Possession of personal supplies of cannabis was decriminalised to a flat fine of 100 Swiss francs in 2012, and following the rule change some regions began to permit the cultivation and use of cannabis.

However, the fine system has almost stopped, as last year the federal court ruled the law had been wrongly administered.

As a consequence, regional police departments have begun stopping prosecuting people for possession of small quantities of the drug.


The US 'war on drugs' has cost in excess of a trillion dollars (Getty)

In 1969, the then-US president, Richard Nixon, formally announced a “war on drugs” designed to eradicate drugs and imprison offenders.

After almost 50 years and well over $1trn spent on anti-drug efforts, some US states have made efforts to relax cannabis laws.

Medical cannabis is now legal in some form in at least 29 states – with California leading the way in 1996.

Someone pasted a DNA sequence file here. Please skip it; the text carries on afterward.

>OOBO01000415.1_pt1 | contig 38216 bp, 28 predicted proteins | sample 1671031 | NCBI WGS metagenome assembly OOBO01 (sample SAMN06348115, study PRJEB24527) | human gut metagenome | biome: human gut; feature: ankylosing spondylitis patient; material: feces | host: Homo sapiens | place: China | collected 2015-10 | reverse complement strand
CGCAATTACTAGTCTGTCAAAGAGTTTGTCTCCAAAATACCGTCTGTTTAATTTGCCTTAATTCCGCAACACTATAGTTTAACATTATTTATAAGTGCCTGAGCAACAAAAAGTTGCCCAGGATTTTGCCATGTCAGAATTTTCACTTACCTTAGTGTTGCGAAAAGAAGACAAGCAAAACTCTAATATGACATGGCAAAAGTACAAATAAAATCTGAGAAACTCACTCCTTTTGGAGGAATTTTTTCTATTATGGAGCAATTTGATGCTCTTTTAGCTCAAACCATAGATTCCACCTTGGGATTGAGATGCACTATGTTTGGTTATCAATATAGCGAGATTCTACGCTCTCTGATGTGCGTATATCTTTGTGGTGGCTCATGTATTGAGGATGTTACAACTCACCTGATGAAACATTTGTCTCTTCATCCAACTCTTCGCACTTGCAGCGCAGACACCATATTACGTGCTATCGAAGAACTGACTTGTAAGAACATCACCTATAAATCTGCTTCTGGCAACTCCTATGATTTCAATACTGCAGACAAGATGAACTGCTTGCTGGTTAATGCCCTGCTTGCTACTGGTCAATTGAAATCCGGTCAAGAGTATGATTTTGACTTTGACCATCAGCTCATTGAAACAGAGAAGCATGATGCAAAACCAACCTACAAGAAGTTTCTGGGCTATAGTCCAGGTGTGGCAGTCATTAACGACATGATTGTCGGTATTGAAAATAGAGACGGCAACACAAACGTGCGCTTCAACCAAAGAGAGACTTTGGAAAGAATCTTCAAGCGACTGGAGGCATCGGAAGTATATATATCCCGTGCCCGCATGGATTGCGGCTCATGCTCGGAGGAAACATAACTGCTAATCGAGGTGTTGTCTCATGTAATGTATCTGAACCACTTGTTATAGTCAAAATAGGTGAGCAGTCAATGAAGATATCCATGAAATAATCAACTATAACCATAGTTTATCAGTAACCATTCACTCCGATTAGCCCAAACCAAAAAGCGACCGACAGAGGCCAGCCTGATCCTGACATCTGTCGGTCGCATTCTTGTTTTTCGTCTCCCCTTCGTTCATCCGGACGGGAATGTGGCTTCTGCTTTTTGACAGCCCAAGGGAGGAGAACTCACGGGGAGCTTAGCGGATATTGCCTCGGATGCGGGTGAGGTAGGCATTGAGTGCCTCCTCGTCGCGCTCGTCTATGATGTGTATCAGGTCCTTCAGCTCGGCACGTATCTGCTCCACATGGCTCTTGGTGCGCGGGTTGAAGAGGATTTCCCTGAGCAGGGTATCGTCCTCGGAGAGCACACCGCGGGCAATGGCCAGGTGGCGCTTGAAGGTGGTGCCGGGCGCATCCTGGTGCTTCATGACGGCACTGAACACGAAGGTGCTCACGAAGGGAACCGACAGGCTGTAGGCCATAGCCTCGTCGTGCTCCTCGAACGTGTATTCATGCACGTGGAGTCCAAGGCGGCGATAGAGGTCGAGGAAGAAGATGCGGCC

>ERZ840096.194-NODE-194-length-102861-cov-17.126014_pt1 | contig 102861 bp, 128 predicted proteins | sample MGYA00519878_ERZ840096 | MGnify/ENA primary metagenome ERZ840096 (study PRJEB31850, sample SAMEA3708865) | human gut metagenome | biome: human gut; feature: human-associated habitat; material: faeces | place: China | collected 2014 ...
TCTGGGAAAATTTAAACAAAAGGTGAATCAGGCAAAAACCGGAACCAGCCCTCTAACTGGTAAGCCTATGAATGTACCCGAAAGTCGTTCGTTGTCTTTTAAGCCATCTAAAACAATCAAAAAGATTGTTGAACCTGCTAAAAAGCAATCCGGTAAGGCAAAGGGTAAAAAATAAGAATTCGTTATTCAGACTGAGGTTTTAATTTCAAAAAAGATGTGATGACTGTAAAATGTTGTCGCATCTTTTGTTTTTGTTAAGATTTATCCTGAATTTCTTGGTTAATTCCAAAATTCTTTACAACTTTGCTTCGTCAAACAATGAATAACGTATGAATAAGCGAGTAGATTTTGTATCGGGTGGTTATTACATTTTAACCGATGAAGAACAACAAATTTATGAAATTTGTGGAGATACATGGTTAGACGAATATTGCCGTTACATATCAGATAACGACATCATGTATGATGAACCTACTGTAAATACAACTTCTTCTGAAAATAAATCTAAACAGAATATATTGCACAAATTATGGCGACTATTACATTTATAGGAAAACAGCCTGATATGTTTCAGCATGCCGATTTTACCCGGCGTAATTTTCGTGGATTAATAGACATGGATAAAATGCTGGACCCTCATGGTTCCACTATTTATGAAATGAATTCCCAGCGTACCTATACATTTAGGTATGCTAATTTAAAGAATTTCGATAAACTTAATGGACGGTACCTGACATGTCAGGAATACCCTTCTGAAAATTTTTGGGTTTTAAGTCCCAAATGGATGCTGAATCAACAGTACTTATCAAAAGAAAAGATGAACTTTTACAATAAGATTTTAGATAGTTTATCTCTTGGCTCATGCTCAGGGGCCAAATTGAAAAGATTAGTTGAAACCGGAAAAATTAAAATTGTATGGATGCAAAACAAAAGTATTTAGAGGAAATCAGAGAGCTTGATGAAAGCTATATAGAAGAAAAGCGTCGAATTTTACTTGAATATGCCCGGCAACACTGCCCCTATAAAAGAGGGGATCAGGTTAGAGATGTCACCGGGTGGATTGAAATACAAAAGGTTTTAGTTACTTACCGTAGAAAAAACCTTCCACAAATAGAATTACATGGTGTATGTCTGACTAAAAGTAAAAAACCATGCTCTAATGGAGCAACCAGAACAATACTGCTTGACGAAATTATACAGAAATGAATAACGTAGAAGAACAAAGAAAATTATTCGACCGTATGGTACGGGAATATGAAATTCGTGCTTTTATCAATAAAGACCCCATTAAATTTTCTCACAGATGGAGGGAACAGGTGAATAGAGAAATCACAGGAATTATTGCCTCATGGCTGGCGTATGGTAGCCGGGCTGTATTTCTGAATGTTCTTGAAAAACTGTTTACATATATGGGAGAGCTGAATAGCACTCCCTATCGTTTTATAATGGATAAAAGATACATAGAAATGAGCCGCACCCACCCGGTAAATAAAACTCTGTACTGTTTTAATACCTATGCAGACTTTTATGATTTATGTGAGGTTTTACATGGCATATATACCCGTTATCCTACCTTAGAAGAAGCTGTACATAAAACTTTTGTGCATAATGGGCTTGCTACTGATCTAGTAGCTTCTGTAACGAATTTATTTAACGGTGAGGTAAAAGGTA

Despite state rulings, federal crackdowns punctuated the Clinton, Bush and Obama administrations.

Since 2014, states which have legalised medical cannabis have received a degree of protection at federal government level after an amendment prevented the US Justice Department from spending funds on interfering with state medical cannabis laws.

As of 2018, eight US states have adopted laws to legalise recreational use of marijuana. They are: Maine, Massachusetts, Colorado, Washington, Oregon, California, Nevada and Alaska.

Earlier this year, sales of the drug for recreational use began in California, with Massachusetts set to follow in July.


In the Netherlands, cannabis remains illegal, but was decriminalised for personal use in 1953.

Since 1976, the drug has been available for recreational use in coffee shops, and possession of up to five grams for personal use was decriminalised, though police may still confiscate it. This often happens at border checks.

There are five varieties of medical cannabis available through pharmacies in the Netherlands and it is regulated by a branch of the government - the Office for Medicinal Cannabis.